Friday, July 06, 2012

Climbing Sarajevo

It takes about two weeks each time I return to Sarajevo to get used to them.

The hills, The same geological feature that makes this such a breath-taking city also takes my breath away literally,. This is particularly  so after a stint in the states, where I rarely walk much less tackle hills like these.

Sarajevans of all ages, in contrast, take their hills in stride. Indeed, rock climbing up sheer cliffs is a popular pastime in this city. There is nothing as demoralizing as huffing and puffing up a hill being lapped by a 72-year-old in a kerchief carrying a plastic bag of groceries in each hand.

Young men – many chain-smoking  which you think might slow them down – sprint up the verticals and I am amazed by the fashionably dressed young women who seem to easily mince up hills in stiletto heels I could not manage on flat ground.

I always seem to be the only one on the verge of heart failure.

The hills are a particular challenge in winter. Instead of regular plowing and shoveling, mostly people here rely on walking in the  wobbly paths tramped down by earlier walkers. The only thing worse than hills are icy, snowy hills.  The sidewalks are lined with iron bannisters you grip to keep from slipping.

I have used those bars to haul myself up a few hills lately.  Steep climbs when the temps are in the 90s also stink.

I am so daunted by these daily upward trudges that I plot out my day to make sure I am not climbing more than once a day.  I forgot my laptop charger at home the other day and wanted to cry. I have worked extra hours more than once because it just seemed easier to keep working than to mountain climb.  At one point when I had a pet in the city and guests would ask what they could bring for dinner, I'd always tell them "cat litter."  Let them lug up those 5-pound bags.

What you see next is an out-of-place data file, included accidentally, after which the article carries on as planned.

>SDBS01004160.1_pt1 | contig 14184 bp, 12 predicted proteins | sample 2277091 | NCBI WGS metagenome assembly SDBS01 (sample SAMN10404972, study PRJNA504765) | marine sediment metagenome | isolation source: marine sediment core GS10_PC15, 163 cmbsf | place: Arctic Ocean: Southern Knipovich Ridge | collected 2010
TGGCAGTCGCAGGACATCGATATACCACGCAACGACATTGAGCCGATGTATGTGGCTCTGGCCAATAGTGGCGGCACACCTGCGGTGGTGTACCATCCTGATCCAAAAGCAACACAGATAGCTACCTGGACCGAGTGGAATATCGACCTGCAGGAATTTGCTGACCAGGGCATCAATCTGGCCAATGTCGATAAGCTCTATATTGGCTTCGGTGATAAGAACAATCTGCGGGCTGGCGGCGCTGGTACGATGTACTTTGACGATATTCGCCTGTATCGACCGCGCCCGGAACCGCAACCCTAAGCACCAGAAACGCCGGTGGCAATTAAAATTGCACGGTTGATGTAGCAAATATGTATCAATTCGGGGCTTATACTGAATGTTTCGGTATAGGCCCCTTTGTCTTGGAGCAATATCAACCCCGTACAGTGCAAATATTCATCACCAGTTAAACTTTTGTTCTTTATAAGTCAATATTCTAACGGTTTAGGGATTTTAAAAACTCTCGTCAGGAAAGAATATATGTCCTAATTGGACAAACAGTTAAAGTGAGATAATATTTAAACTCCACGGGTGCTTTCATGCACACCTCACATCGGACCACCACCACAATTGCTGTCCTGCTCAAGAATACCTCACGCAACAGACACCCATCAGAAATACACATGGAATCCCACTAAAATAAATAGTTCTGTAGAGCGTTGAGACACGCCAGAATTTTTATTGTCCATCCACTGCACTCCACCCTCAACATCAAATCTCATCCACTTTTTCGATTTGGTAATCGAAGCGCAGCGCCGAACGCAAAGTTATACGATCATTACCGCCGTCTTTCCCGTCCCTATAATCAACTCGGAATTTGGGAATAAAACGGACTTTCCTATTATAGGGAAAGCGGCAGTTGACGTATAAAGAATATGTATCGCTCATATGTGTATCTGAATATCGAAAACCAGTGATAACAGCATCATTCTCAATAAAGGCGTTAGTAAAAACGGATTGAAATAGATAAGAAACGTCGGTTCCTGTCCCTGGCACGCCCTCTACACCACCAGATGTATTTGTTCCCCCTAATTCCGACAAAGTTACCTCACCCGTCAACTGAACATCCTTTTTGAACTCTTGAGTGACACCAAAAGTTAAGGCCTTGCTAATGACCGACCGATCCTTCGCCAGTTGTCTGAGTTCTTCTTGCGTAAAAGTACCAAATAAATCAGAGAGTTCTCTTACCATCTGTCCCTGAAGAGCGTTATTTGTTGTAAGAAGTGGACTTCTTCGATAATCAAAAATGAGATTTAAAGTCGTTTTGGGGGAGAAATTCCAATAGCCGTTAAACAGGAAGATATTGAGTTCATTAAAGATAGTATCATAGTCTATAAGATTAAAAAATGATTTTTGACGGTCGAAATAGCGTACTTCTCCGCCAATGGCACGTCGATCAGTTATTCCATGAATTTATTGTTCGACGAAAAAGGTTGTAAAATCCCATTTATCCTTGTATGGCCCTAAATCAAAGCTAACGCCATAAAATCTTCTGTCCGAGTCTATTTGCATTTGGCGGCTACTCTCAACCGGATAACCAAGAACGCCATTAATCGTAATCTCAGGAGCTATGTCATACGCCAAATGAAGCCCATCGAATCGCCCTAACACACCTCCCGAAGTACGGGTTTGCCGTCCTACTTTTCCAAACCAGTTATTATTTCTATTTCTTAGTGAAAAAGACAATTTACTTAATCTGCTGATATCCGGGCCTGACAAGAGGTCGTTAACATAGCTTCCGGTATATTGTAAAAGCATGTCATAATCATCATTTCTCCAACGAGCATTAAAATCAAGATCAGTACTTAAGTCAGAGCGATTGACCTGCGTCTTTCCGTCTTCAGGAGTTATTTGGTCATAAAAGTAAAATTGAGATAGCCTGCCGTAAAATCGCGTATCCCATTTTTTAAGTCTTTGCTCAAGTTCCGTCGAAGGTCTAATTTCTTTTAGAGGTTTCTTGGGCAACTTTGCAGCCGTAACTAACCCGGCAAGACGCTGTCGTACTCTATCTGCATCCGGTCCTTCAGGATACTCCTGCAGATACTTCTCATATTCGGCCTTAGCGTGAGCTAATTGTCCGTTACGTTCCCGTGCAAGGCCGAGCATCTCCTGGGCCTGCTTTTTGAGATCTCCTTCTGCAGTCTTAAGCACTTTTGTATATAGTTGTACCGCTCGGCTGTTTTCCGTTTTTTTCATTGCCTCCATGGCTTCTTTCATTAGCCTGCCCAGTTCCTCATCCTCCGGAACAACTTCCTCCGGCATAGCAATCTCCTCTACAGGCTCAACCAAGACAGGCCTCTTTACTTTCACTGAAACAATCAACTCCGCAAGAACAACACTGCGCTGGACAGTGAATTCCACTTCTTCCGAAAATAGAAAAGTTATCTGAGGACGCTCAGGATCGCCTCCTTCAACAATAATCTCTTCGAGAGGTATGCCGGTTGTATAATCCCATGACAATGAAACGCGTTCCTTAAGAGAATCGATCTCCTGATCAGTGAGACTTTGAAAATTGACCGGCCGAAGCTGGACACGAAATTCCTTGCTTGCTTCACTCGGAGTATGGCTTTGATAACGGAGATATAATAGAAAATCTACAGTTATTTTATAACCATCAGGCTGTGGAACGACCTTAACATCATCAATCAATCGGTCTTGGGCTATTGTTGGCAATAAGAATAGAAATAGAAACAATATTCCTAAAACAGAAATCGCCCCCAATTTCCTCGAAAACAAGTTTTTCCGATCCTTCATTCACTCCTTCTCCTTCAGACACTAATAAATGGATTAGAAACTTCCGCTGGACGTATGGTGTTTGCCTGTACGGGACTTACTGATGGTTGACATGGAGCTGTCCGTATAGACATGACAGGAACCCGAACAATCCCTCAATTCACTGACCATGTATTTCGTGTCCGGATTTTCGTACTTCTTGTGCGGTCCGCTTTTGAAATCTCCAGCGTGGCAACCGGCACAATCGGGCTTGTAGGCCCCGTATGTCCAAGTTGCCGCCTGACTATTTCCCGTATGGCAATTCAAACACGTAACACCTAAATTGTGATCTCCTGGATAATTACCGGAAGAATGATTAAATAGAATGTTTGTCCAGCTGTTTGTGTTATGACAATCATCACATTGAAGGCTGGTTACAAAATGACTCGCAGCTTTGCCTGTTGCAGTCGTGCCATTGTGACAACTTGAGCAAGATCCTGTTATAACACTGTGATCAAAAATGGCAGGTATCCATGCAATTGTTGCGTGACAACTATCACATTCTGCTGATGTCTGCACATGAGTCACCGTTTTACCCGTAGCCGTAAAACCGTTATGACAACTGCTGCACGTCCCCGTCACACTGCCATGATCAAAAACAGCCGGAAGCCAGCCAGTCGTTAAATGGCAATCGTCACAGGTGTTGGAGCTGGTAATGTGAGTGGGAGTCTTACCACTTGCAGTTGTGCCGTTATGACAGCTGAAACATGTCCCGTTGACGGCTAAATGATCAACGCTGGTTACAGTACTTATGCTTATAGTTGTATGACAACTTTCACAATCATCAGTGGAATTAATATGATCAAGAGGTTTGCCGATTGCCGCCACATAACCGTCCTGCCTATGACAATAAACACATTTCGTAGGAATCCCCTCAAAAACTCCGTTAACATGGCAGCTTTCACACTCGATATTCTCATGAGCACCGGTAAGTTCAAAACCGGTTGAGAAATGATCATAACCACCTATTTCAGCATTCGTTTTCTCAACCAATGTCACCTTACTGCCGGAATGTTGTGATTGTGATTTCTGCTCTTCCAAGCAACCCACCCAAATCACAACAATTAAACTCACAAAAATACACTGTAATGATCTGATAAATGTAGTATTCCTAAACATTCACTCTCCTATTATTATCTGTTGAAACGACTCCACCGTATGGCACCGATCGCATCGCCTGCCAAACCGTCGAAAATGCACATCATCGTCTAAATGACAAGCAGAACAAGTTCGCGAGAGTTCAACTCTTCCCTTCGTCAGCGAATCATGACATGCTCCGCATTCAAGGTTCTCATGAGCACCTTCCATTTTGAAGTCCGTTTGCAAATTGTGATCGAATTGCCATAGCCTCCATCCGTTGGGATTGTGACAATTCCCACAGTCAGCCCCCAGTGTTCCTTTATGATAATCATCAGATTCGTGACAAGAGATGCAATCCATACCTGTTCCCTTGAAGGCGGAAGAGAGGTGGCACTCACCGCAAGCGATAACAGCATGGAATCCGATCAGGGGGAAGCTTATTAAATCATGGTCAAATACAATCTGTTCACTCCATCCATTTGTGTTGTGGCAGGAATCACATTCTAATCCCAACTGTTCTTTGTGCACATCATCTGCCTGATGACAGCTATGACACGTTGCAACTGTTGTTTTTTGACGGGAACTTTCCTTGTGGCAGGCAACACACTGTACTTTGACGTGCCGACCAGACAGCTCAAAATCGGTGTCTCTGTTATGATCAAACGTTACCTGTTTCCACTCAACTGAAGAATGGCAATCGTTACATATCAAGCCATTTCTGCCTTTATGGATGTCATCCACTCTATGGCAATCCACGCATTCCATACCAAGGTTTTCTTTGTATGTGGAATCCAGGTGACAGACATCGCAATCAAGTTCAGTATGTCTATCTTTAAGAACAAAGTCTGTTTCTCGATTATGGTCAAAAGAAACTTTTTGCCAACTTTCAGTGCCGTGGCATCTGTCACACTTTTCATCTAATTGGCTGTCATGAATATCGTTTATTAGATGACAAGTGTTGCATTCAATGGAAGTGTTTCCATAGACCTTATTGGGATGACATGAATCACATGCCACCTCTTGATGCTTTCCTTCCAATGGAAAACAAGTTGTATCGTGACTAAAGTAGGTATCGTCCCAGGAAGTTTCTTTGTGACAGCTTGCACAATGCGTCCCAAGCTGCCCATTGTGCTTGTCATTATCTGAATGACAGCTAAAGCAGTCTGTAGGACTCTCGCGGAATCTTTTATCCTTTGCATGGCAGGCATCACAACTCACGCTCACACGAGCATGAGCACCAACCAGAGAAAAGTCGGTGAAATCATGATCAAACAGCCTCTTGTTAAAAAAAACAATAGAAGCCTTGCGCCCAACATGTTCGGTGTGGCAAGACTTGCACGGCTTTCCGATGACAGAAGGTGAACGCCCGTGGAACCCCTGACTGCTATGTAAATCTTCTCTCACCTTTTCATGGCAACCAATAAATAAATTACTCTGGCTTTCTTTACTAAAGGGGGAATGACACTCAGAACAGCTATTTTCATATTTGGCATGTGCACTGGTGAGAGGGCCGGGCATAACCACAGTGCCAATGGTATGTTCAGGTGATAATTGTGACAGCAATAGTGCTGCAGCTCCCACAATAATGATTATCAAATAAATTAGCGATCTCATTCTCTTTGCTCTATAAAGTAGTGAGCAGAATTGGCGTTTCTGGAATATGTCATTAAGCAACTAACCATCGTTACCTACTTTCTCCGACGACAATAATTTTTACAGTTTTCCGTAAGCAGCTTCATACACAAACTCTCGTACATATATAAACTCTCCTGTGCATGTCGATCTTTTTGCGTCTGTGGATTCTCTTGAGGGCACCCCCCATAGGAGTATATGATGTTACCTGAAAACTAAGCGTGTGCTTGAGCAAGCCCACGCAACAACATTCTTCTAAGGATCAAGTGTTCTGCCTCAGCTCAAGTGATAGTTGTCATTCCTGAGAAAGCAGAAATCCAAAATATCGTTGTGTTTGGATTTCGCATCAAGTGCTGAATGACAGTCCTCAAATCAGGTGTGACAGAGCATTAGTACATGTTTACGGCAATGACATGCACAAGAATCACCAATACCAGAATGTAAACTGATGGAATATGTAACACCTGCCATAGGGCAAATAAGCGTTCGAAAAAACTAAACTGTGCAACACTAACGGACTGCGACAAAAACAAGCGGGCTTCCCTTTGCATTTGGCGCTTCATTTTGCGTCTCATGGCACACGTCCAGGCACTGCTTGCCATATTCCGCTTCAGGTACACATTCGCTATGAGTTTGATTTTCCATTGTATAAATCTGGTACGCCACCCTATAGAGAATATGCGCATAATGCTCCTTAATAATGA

I write this today to mark the happy occasion yesterday afternoon of my first effortless climb of this visit.  I appear to be acclimated.

 This is Logovina Street where we lived for years. I have a stronger heart and legs because of this ass-kicking  hill. I still shudder when I walk by it today.

 I still think Sarajevo looks like lands from fairy tale books I read my kids. But living on the side of a mountain except for goats has poses physical challenges.

 And this is my vote for the steepest and most daunting climb in the city, from the popular Inat Kuca restaurant by the river straight up to the cemetery and residential areas where views are stunning but oxygen is short.

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